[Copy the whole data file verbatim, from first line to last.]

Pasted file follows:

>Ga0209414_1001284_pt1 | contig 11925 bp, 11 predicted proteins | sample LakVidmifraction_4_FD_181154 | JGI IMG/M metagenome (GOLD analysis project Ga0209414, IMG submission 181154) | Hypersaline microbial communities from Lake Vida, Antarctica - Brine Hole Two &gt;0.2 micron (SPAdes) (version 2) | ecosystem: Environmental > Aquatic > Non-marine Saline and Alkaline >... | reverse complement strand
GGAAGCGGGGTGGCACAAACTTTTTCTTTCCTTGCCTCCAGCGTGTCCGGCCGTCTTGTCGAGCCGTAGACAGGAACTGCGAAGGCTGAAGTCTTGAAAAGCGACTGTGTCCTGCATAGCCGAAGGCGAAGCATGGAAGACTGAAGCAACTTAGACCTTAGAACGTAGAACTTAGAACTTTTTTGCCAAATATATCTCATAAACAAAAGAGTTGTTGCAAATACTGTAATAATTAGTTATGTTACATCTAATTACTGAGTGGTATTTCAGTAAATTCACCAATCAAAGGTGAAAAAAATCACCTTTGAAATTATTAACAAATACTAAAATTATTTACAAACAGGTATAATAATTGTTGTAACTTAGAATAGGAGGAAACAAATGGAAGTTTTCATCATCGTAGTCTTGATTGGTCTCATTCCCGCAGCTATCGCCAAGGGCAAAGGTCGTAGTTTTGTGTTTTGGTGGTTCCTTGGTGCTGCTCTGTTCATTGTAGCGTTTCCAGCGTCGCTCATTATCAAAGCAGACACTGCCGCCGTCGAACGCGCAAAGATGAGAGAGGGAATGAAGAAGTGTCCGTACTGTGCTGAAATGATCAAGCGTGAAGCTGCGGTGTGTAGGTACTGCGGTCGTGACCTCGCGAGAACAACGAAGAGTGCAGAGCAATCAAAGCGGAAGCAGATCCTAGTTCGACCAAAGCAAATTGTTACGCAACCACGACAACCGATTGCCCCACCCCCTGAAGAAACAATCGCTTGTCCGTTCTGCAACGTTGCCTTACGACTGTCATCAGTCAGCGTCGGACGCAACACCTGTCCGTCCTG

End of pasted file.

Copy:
>Ga0209414_1001284_pt1 | contig 11925 bp, 11 predicted proteins | sample LakVidmifraction_4_FD_181154 | JGI IMG/M metagenome (GOLD analysis project Ga0209414, IMG submission 181154) | Hypersaline microbial communities from Lake Vida, Antarctica - Brine Hole Two &gt;0.2 micron (SPAdes) (version 2) | ecosystem: Environmental > Aquatic > Non-marine Saline and Alkaline >... | reverse complement strand
GGAAGCGGGGTGGCACAAACTTTTTCTTTCCTTGCCTCCAGCGTGTCCGGCCGTCTTGTCGAGCCGTAGACAGGAACTGCGAAGGCTGAAGTCTTGAAAAGCGACTGTGTCCTGCATAGCCGAAGGCGAAGCATGGAAGACTGAAGCAACTTAGACCTTAGAACGTAGAACTTAGAACTTTTTTGCCAAATATATCTCATAAACAAAAGAGTTGTTGCAAATACTGTAATAATTAGTTATGTTACATCTAATTACTGAGTGGTATTTCAGTAAATTCACCAATCAAAGGTGAAAAAAATCACCTTTGAAATTATTAACAAATACTAAAATTATTTACAAACAGGTATAATAATTGTTGTAACTTAGAATAGGAGGAAACAAATGGAAGTTTTCATCATCGTAGTCTTGATTGGTCTCATTCCCGCAGCTATCGCCAAGGGCAAAGGTCGTAGTTTTGTGTTTTGGTGGTTCCTTGGTGCTGCTCTGTTCATTGTAGCGTTTCCAGCGTCGCTCATTATCAAAGCAGACACTGCCGCCGTCGAACGCGCAAAGATGAGAGAGGGAATGAAGAAGTGTCCGTACTGTGCTGAAATGATCAAGCGTGAAGCTGCGGTGTGTAGGTACTGCGGTCGTGACCTCGCGAGAACAACGAAGAGTGCAGAGCAATCAAAGCGGAAGCAGATCCTAGTTCGACCAAAGCAAATTGTTACGCAACCACGACAACCGATTGCCCCACCCCCTGAAGAAACAATCGCTTGTCCGTTCTGCAACGTTGCCTTACGACTGTCATCAGTCAGCGTCGGACGCAACACCTGTCCGTCCTG